Insuring Your Future: Big Changes Ahead For Long Term Care Insurance

If Long Term Care Insurance is one of those things that you meant to do something about, but never quite got around to it, now is the time. In the next few months, rates for Long Term Care insurance will increase dramatically.{{more}} The major change is that unlike health insurance where gender is not a factor in premium pricing, companies will be able to price differently for men and women. Guess who is being rated higher? Women! 75 percent of residents in Nursing and Long Term Care Facilities are women, and therefore more likely to actually use the benefits of a Long Term Care Plan. Rates will no longer be gender neutral, with women paying the higher premiums.

Single women will be impacted the greatest because of the unisex rates and discounts that are applied for couples which can be as much as 40 percent. The new product will carry rates that will be sex distinct. Rate increases could be as high as 50 percent. For example, a policy with a $6,000 per month benefit, and a three year benefit period, today, could cost $4,000/year before discounts are applied, whereas the new premium could likely be $5,600 – a 41 percent increase with no discounts available to a single woman.

Even with the higher premiums, it does not decrease the need or value of Long Term Care insurance. Sixty percent of the population will require long-term care at some point in their lives. Medicare pays only for skilled care and there are many limitations to the coverage it provides. On the whole, Medicare pays only 2 percent of long term care costs nationwide. Medicaid does pay for 40 percent of nursing home expenses, but only when a financial need is proven according to state spend-down requirements. Long Term Care coverage can be used for expenses related to Assisted Living or Long Term care facilities, or at home. The average need for home care or stay in a facility is three years, and the average cost in Connecticut is $350/day in a facility and $200-$250/day for home care.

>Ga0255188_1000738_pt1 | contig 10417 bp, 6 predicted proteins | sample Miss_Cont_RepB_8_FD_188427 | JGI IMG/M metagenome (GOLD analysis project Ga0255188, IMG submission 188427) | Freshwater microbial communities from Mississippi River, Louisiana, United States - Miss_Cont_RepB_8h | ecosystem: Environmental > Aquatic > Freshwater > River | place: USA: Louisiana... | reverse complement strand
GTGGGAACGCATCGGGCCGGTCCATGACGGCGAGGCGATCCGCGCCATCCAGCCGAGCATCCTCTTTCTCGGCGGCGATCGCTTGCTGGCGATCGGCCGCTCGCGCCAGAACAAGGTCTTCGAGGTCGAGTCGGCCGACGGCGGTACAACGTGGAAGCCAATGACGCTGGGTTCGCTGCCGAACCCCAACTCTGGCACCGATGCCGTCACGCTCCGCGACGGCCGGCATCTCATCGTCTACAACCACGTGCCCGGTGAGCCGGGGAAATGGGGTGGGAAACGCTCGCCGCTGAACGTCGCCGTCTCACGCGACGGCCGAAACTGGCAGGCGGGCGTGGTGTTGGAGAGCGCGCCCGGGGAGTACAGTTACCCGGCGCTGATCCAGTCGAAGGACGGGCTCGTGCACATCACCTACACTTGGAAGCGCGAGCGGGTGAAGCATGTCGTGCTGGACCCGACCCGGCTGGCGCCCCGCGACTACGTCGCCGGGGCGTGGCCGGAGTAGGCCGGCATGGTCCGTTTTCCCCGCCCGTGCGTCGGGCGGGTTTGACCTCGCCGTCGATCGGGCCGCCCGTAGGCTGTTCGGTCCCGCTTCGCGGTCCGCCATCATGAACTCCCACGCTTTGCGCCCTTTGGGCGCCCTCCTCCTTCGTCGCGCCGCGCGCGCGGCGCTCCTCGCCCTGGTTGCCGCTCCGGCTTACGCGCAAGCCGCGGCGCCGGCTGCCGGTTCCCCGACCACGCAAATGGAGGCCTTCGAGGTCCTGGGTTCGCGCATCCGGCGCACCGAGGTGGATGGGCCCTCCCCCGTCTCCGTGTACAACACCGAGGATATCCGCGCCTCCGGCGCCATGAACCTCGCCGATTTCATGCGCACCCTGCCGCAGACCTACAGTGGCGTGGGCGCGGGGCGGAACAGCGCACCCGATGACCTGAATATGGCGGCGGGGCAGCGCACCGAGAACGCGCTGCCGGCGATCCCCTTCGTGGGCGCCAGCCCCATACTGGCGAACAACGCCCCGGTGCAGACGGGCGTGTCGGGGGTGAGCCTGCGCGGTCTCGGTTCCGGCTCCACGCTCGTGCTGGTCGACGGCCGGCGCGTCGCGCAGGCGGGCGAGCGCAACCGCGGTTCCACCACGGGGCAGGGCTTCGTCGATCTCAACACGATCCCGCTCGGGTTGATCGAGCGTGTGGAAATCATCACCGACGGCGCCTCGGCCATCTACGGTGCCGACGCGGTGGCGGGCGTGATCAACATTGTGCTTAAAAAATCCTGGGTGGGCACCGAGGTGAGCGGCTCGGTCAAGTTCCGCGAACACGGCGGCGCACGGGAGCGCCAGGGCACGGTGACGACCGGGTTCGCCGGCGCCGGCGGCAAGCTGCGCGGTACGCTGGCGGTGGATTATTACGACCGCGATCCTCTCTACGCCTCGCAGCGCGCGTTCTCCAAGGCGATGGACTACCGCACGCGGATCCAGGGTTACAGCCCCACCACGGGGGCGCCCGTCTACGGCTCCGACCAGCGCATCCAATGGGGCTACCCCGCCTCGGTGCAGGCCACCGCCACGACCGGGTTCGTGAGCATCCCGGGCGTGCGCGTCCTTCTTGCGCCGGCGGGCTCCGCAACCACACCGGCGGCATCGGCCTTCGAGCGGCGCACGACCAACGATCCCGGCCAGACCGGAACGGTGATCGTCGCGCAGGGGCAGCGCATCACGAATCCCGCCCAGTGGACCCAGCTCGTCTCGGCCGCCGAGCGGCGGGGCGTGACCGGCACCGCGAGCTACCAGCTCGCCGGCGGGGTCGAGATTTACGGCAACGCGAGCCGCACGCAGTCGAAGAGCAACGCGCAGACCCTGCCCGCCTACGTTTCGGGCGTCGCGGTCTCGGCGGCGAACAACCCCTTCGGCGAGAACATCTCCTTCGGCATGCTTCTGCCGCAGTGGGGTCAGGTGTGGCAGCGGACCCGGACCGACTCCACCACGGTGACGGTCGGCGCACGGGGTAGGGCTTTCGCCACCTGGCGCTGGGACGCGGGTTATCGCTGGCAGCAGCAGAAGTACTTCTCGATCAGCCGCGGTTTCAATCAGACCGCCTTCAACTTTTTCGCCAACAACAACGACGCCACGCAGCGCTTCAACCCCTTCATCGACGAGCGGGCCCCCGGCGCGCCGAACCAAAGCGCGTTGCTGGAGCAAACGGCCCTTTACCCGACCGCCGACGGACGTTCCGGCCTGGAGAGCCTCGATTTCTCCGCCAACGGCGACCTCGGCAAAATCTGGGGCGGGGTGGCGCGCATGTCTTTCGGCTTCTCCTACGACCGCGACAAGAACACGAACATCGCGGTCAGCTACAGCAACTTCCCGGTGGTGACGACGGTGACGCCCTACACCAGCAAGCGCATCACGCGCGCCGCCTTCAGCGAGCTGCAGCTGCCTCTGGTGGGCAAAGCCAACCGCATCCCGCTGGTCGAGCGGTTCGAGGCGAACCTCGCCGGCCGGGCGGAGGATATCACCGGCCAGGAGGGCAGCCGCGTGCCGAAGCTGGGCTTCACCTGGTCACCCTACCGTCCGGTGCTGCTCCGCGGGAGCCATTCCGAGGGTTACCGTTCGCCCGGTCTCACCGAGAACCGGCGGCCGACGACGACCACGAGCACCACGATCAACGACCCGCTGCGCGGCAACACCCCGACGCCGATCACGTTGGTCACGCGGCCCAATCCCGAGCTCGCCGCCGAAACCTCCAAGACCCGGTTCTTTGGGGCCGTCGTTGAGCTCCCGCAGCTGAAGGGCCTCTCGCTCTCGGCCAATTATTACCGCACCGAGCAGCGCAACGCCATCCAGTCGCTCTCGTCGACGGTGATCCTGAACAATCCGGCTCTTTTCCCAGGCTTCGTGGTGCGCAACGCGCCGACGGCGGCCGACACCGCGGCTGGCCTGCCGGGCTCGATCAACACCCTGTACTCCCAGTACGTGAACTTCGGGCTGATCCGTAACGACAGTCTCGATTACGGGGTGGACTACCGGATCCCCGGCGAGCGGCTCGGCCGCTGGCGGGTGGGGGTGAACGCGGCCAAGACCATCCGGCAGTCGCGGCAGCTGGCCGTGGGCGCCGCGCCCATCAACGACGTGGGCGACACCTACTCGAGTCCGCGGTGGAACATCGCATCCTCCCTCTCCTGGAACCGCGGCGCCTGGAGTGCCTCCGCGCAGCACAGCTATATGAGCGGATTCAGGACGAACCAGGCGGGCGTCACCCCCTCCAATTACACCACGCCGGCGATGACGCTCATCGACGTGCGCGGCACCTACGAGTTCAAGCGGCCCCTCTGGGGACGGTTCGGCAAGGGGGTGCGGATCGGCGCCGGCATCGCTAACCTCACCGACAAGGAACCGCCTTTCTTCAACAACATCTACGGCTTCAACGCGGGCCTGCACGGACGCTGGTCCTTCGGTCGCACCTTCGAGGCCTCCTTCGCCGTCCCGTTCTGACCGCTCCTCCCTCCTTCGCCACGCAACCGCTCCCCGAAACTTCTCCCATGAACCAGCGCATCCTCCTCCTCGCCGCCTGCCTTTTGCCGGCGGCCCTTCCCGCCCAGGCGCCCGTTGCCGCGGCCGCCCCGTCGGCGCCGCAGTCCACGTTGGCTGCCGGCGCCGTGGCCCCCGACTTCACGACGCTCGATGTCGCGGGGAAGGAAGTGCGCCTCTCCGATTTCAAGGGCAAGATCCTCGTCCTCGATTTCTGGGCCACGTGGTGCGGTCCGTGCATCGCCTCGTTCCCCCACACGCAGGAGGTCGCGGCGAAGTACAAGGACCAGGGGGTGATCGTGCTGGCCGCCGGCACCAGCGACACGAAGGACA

Why not act now and contact an agent who is a Long Term Care specialist, and find out what your unfunded need is for Long term care expenses, and determine the cost for a policy and if it fits into your budget. If not, there are life insurance policies to which you may add a rider that will allow you to access the death benefit to use for Long Term care expenses. These policies, while not necessarily less expensive, can be an alternative for those who are not eligible for Long term care insurance due to preexisting medical conditions as the underwriting requirements can be different. As with all insurance, we purchase protection against a risk, hoping not to need it, but want it to be there if we do. The goal is to find a plan that will meet those needs at a reasonable cost.

In light of changes on the horizon, why not move “investigate long term care insurance” to the top of your “to do” list and hopefully, avoid increased premiums. In this case, procrastination can be very expensive.